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Stay on Top of Your Shop When Traveling

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​We all want to take vacations. We all want to attend relevant industry events. 

And, as body shop operators, we should be able to travel as much as we feel is necessary. 

But it’s not always easy to step away from your shop, is it? 

I’ve got some strong opinions on how to stay connected with your staff when you’re traveling. Because, earlier in my career, I encountered a few issues along those lines. Earlier this decade, when I traveled I would spend hours each day on the phone, answering my employees’ questions, approving things, and solving conflicts. 

I’ll never forget one trip I made in 2010. I was getting ready to head to Idaho for an elk hunt. I told one of my CSRs that I was about to fly out of town the next day—and that I might be hard to reach while gone—and the young lady was losing her mind. She asked, “Who’s going to make the decisions when you’re gone? What if we’ve got to put someone in a rental car?” And I said, “Well, if you know the criteria for giving a customer a rental vehicle, then you make the decision.” 

My thinking is, sure, you can run your shop by cell phone a lot of times, but is that really what you want to be doing while traveling? 

These are the biggest keys to keep in mind when you’re going to step away from your business for a few days: 

Empower your staff. To manage your shop while you’re away, you have to empower your staff to make decisions. One rule that we have is, if it’s something that could cost the shop any significant amount of money, then I want four employees to get together and make the decision together. Because that way they’ll play devil’s advocate, and you can have people looking at it different ways.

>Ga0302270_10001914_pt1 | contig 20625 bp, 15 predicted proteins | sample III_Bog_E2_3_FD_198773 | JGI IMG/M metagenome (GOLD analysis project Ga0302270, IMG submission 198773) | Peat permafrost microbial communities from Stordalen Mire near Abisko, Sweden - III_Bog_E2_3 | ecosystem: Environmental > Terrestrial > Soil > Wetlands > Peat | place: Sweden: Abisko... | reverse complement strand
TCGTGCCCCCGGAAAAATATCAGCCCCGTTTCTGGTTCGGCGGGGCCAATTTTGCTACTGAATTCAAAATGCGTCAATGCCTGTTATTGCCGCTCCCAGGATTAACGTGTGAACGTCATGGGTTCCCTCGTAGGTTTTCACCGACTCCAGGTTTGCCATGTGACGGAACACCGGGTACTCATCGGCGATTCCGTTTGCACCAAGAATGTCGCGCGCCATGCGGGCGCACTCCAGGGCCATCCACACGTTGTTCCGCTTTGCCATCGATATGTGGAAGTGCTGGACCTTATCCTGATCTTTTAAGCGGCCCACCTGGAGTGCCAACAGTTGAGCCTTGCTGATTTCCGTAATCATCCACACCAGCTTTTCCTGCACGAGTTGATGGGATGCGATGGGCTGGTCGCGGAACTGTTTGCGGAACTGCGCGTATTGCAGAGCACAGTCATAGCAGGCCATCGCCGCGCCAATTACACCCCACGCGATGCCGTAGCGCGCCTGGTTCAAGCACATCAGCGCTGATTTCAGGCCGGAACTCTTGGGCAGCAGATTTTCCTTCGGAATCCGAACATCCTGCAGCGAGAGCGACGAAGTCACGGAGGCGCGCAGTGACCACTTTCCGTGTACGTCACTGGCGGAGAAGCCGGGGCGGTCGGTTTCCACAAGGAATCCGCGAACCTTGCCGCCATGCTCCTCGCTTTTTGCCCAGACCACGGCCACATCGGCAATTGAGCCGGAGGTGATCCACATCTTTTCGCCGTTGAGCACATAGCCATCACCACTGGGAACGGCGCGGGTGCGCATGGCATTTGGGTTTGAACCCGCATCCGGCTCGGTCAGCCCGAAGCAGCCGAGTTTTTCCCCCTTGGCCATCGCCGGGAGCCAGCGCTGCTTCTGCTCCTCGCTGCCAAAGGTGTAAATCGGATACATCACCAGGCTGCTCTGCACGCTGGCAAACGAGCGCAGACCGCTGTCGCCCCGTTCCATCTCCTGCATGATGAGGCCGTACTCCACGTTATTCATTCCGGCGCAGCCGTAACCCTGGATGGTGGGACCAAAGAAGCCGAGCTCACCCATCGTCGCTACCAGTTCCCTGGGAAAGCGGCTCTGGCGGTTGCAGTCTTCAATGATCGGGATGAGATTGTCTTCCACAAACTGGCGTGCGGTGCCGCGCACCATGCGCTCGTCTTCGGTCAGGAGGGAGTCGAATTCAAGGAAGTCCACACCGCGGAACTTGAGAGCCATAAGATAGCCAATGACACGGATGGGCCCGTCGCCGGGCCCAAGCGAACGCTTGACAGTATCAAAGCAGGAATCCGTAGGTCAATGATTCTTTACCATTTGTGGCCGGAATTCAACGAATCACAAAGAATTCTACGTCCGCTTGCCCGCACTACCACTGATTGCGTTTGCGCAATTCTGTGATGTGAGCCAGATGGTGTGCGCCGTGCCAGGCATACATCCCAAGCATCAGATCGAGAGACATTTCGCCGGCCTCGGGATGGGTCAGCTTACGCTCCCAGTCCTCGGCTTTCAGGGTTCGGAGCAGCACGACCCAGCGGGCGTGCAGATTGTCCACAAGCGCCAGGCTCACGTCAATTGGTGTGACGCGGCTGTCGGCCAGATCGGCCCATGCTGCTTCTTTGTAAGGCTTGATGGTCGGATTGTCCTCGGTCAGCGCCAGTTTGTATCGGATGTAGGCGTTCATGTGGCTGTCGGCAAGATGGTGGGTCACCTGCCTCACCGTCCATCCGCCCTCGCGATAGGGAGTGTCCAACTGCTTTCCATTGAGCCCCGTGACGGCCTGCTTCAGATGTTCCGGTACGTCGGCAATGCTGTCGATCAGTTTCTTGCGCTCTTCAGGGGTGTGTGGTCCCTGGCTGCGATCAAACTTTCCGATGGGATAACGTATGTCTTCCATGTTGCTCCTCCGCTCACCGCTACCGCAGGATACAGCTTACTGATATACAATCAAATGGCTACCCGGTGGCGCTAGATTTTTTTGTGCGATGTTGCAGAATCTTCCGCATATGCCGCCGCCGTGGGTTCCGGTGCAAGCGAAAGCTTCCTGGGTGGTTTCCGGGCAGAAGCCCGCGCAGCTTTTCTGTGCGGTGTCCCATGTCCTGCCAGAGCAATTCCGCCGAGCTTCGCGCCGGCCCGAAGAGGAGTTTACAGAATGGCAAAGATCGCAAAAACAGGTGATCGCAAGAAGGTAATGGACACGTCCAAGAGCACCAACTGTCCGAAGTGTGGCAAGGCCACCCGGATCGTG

That strategy pays off—believe me. I just went to San Diego, was gone for five days, and I didn’t get one call from my three shops during that time. Nor did I call the shop in that amount of time. Empowering the staff was a game changer for me.

Devote one hour to work most mornings. If I go on an extended family vacation, I’ll take one hour each morning, when my kids are typically sleeping, to catch up on email. I don’t answer every single email, just what’s critical. Then, I’ll answer the rest when I can. 

If I take somewhere in the ballpark of an hour each day, when I’m not interrupting my vacation at all, I can stay fairly caught up. Outside of that one hour each day, though, I focus on the main task at hand during my trip—I believe it’s very, very important to be present in anything you do in life.” 

Seize the training opportunity that trips present. Whenever I’m away and let my employees make decisions, it gives me an opportunity to coach them afterwards. I’m never going to yell at them; We’ll sit down and discuss the decision that they made, and why they made it, so I can understand. Then, if I disagree with the decision they made, I let them understand how I would’ve made it, and how I would’ve come to my conclusion. 

Really, by being away from your shop for a while, it provides an opportunity to train employees. Even if they make the wrong decisions, sure, it might cost me $50 or so, but it gives me an opportunity to say, “OK, next time, this is what I would do differently, and this is why.” That way, you’re guiding the future of their decisions. 

Longterm, you want to be surrounded by a lot of people that, when they encounter those situations, are going to ask themselves one main question: What would my boss do here?

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